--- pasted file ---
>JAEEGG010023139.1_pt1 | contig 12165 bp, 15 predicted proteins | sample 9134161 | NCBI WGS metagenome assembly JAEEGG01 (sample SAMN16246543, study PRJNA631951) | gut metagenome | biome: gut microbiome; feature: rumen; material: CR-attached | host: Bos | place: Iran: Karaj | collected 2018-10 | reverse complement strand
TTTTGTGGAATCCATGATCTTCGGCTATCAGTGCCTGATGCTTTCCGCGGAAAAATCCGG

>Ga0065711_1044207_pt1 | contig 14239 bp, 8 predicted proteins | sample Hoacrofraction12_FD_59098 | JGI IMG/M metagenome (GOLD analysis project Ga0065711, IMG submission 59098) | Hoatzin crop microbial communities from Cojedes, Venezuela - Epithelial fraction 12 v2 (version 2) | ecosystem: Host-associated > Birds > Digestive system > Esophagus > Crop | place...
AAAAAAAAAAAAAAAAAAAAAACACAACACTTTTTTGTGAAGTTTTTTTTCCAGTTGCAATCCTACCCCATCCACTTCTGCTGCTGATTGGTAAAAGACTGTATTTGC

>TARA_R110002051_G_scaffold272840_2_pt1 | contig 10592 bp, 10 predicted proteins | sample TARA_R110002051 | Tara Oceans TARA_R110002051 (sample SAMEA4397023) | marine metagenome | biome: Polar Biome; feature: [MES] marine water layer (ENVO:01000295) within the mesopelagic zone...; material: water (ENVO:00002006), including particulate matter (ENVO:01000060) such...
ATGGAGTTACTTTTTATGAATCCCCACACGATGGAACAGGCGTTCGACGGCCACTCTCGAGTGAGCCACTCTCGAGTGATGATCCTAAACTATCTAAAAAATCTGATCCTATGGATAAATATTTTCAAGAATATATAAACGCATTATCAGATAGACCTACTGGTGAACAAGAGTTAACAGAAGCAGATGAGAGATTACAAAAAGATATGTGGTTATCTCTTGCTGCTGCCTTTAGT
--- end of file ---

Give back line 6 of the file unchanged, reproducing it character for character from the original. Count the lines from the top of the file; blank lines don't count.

ATGGAGTTACTTTTTATGAATCCCCACACGATGGAACAGGCGTTCGACGGCCACTCTCGAGTGAGCCACTCTCGAGTGATGATCCTAAACTATCTAAAAAATCTGATCCTATGGATAAATATTTTCAAGAATATATAAACGCATTATCAGATAGACCTACTGGTGAACAAGAGTTAACAGAAGCAGATGAGAGATTACAAAAAGATATGTGGTTATCTCTTGCTGCTGCCTTTAGT